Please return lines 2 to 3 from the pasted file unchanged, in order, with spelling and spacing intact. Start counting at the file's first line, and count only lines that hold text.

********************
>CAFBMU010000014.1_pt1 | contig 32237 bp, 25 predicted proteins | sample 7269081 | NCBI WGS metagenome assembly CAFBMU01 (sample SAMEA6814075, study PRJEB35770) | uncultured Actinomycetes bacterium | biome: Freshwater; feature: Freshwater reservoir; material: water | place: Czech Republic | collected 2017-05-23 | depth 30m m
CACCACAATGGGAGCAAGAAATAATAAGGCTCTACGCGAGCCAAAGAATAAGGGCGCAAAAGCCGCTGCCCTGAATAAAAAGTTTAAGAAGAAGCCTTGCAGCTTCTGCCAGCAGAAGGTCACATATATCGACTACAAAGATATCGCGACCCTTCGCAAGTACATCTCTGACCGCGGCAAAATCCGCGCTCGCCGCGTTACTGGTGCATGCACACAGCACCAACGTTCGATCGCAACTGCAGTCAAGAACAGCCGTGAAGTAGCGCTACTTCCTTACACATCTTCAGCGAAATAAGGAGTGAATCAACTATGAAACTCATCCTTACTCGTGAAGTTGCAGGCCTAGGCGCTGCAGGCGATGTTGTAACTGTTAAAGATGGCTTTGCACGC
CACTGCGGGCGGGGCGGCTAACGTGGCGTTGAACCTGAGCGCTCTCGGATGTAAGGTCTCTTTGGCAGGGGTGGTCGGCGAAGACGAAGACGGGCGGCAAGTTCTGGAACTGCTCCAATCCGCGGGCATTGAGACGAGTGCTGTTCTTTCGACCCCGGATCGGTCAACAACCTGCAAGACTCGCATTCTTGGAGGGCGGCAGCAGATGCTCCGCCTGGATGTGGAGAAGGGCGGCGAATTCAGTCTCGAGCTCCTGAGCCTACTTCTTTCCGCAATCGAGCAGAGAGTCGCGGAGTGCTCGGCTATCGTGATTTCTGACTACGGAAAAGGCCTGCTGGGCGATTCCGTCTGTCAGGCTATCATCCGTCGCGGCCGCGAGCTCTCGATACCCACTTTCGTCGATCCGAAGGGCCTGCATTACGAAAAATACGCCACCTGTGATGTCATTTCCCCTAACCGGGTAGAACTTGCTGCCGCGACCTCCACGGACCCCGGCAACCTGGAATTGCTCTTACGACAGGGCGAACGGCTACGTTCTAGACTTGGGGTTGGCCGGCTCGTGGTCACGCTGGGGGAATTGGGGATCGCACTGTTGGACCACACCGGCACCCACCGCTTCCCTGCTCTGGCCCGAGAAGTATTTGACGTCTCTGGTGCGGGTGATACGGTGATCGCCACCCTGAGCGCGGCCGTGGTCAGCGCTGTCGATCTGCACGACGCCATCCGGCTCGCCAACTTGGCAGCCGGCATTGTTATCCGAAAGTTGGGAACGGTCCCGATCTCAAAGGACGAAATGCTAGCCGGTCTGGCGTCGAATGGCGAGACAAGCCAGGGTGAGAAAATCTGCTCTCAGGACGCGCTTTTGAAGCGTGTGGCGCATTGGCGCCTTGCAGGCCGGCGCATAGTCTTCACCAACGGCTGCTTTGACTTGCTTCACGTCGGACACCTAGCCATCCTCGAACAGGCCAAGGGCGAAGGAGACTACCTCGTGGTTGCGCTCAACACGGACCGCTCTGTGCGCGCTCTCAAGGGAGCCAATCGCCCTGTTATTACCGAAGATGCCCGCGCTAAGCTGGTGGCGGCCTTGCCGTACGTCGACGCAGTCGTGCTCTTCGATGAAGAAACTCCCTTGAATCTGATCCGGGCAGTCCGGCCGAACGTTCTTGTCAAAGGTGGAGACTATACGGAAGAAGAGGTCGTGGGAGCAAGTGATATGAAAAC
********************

CACCACAATGGGAGCAAGAAATAATAAGGCTCTACGCGAGCCAAAGAATAAGGGCGCAAAAGCCGCTGCCCTGAATAAAAAGTTTAAGAAGAAGCCTTGCAGCTTCTGCCAGCAGAAGGTCACATATATCGACTACAAAGATATCGCGACCCTTCGCAAGTACATCTCTGACCGCGGCAAAATCCGCGCTCGCCGCGTTACTGGTGCATGCACACAGCACCAACGTTCGATCGCAACTGCAGTCAAGAACAGCCGTGAAGTAGCGCTACTTCCTTACACATCTTCAGCGAAATAAGGAGTGAATCAACTATGAAACTCATCCTTACTCGTGAAGTTGCAGGCCTAGGCGCTGCAGGCGATGTTGTAACTGTTAAAGATGGCTTTGCACGC
CACTGCGGGCGGGGCGGCTAACGTGGCGTTGAACCTGAGCGCTCTCGGATGTAAGGTCTCTTTGGCAGGGGTGGTCGGCGAAGACGAAGACGGGCGGCAAGTTCTGGAACTGCTCCAATCCGCGGGCATTGAGACGAGTGCTGTTCTTTCGACCCCGGATCGGTCAACAACCTGCAAGACTCGCATTCTTGGAGGGCGGCAGCAGATGCTCCGCCTGGATGTGGAGAAGGGCGGCGAATTCAGTCTCGAGCTCCTGAGCCTACTTCTTTCCGCAATCGAGCAGAGAGTCGCGGAGTGCTCGGCTATCGTGATTTCTGACTACGGAAAAGGCCTGCTGGGCGATTCCGTCTGTCAGGCTATCATCCGTCGCGGCCGCGAGCTCTCGATACCCACTTTCGTCGATCCGAAGGGCCTGCATTACGAAAAATACGCCACCTGTGATGTCATTTCCCCTAACCGGGTAGAACTTGCTGCCGCGACCTCCACGGACCCCGGCAACCTGGAATTGCTCTTACGACAGGGCGAACGGCTACGTTCTAGACTTGGGGTTGGCCGGCTCGTGGTCACGCTGGGGGAATTGGGGATCGCACTGTTGGACCACACCGGCACCCACCGCTTCCCTGCTCTGGCCCGAGAAGTATTTGACGTCTCTGGTGCGGGTGATACGGTGATCGCCACCCTGAGCGCGGCCGTGGTCAGCGCTGTCGATCTGCACGACGCCATCCGGCTCGCCAACTTGGCAGCCGGCATTGTTATCCGAAAGTTGGGAACGGTCCCGATCTCAAAGGACGAAATGCTAGCCGGTCTGGCGTCGAATGGCGAGACAAGCCAGGGTGAGAAAATCTGCTCTCAGGACGCGCTTTTGAAGCGTGTGGCGCATTGGCGCCTTGCAGGCCGGCGCATAGTCTTCACCAACGGCTGCTTTGACTTGCTTCACGTCGGACACCTAGCCATCCTCGAACAGGCCAAGGGCGAAGGAGACTACCTCGTGGTTGCGCTCAACACGGACCGCTCTGTGCGCGCTCTCAAGGGAGCCAATCGCCCTGTTATTACCGAAGATGCCCGCGCTAAGCTGGTGGCGGCCTTGCCGTACGTCGACGCAGTCGTGCTCTTCGATGAAGAAACTCCCTTGAATCTGATCCGGGCAGTCCGGCCGAACGTTCTTGTCAAAGGTGGAGACTATACGGAAGAAGAGGTCGTGGGAGCAAGTGATATGAAAAC